Entries by Kirsty LEE

Breast cancer update January 2021

With the San Antonio Breast Cancer Conference (SABCS) 2020 by AACR just completed, several new and clinical relevant phase 2 and phase 3 have been published in the Journal of the American Medical Association, Clinical Cancer Research, New England Journal of Medicine, Journal of Clinical Oncology, and Lancet Oncology. [‘mediPr] provides you with an overview.

Increasing dose frequency of lanreotide autogel injections in neuroendocrine tumours

Somatostatin analogues (SSA) control the hormonal hypersecretion in pancreatic and midgut neuroendocrine tumours (NETs), with antiproliferative, antiangiogenic and proapoptotic effects. Lanreotide autogel is a long-acting SSA that is considered the therapy of choice along with octreotide, in controlling symptoms associated with gastroenteropancreatic (GEP)-NETs.

HCV-infected kidneys safe for transplantation with antiviral treatment

Kidney transplants are the best treatment for end-stage renal disease (ESRD), with better survival outcomes than haemodialysis or peritoneal dialysis. However, in Hong Kong as well as much of the rest of the world, there is an increasing gap between the number of patients requiring a transplant and the number of organs available.

Sotorasib for the treatment of KRASG12C mutated lung cancer

RAS is the most frequently mutated gene family in cancers, with KRAS mutations being involved as a driver in three of the most lethal cancers – lung cancer, colorectal cancer, and pancreatic cancer. Incidence of KRAS mutations vary between ethnicity with Caucasians having a higher incidence than African-Americans or Asians. In non-small lung cancer (NSCLC), the most common KRAS mutation is G12C. In Asia, G12C mutations in particular account for 14.5% of KRAS mutations in the Chinese population. KRAS G12C was identified in 4.3% of lung cancer samples and 2.5% of colorectal cancer samples.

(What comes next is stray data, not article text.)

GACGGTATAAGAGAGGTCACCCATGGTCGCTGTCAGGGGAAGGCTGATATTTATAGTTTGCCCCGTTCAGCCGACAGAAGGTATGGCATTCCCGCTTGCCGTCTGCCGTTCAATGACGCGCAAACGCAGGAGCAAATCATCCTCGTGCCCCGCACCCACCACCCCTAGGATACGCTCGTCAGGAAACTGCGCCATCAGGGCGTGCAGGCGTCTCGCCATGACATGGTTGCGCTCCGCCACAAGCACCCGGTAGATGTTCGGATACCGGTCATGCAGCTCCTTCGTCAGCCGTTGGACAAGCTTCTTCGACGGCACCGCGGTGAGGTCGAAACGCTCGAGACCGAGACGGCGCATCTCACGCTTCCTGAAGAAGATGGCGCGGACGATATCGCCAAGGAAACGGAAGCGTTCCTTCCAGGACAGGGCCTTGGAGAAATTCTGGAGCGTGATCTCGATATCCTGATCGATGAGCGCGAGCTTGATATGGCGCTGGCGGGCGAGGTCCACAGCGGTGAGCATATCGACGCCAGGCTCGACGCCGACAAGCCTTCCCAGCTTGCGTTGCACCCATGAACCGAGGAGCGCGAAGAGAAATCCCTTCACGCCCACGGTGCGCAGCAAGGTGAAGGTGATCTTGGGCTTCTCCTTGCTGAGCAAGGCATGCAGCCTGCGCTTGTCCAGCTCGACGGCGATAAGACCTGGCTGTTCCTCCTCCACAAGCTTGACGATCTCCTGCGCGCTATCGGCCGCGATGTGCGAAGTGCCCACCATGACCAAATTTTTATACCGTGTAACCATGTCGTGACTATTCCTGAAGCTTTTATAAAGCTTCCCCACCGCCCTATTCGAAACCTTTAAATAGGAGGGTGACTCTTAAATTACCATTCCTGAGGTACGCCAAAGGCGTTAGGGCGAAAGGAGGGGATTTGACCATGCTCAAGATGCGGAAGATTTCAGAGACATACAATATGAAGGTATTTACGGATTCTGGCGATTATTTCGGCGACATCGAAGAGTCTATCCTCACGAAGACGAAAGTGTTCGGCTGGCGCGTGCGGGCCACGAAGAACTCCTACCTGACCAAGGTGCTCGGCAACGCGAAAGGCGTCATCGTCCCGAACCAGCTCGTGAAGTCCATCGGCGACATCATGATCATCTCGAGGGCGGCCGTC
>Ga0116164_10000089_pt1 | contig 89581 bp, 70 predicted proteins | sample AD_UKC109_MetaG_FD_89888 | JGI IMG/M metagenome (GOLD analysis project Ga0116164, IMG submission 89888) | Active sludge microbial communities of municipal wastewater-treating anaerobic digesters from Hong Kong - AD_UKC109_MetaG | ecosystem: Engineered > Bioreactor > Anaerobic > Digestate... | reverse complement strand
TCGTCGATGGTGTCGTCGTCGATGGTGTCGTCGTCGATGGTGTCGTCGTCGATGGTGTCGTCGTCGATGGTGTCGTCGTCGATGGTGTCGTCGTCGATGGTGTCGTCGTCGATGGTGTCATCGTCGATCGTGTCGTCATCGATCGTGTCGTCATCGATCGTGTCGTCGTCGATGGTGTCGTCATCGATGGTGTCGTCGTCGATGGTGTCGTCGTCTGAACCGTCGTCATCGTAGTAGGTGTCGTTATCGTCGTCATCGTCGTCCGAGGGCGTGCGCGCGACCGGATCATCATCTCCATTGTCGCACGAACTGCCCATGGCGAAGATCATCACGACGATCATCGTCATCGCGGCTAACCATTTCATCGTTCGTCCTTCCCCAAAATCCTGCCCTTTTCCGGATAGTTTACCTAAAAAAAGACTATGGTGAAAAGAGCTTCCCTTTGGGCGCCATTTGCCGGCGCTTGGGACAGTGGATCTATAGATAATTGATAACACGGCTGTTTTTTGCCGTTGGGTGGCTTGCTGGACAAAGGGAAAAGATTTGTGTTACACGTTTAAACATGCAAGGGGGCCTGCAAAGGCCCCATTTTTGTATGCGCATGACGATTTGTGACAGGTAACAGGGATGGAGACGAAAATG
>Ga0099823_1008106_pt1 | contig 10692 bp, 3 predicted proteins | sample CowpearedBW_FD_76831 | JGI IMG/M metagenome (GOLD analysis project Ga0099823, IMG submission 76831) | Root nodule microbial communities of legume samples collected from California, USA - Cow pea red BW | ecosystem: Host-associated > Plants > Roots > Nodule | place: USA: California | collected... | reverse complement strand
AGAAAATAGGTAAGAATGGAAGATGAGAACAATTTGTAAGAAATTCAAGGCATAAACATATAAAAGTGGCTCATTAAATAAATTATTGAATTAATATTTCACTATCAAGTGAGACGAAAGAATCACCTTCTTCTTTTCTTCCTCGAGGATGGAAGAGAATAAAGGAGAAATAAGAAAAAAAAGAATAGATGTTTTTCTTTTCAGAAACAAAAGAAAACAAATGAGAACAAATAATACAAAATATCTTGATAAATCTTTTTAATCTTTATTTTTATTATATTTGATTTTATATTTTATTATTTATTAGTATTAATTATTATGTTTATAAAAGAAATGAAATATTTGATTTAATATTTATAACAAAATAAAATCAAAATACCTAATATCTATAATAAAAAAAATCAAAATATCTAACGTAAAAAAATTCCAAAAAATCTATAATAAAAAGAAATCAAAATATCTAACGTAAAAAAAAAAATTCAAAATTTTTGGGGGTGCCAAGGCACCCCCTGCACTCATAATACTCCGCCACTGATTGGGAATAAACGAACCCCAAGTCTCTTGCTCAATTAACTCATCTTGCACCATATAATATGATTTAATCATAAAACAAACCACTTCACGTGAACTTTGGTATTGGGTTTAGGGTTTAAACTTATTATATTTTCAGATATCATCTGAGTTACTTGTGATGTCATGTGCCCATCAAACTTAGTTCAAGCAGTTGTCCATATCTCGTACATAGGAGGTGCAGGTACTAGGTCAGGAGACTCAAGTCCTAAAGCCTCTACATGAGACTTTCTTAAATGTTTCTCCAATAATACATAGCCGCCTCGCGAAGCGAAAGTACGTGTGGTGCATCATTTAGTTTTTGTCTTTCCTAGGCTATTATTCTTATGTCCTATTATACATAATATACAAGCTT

Capmatinib therapy for the treatment of MET-positive non-small cell lung cancer

A number of tyrosine kinase inhibitors (TKIs) are now available for the treatment of various types of non-small cell lung cancers (NSCLC), including epidermal growth factor receptor (EGFR)-mutated and anaplastic lymphoma kinase (ALK)-rearranged NSCLC. However, amplification of the MET gene, which codes for the hepatocyte growth factor receptor (HGFR), has been found to be one of the most prominent mechanisms of secondary resistance to EGFR TKIs. Similarly, the MET exon 14 (METex14) mutation has also emerged as a potential tumour driver due to its role in cancer proliferation, and thus also a promising target for NSCLC.

Data for safe and effective use of evolocumab in paediatric familial hypercholesterolaemia

While SARS-CoV2 has been previously reported to exist in lung tissue in a 78-year-old patient who died of unexpected cardiac arrest when ready for discharge after COVID-19 hospitalisation, recently the first evidence of SARS-CoV2 infection in heart muscle cells has been reported in a case from Brazil and which is supported by evidence from other reports.

Ticagrelor may not confer post-MI benefits to elderly patients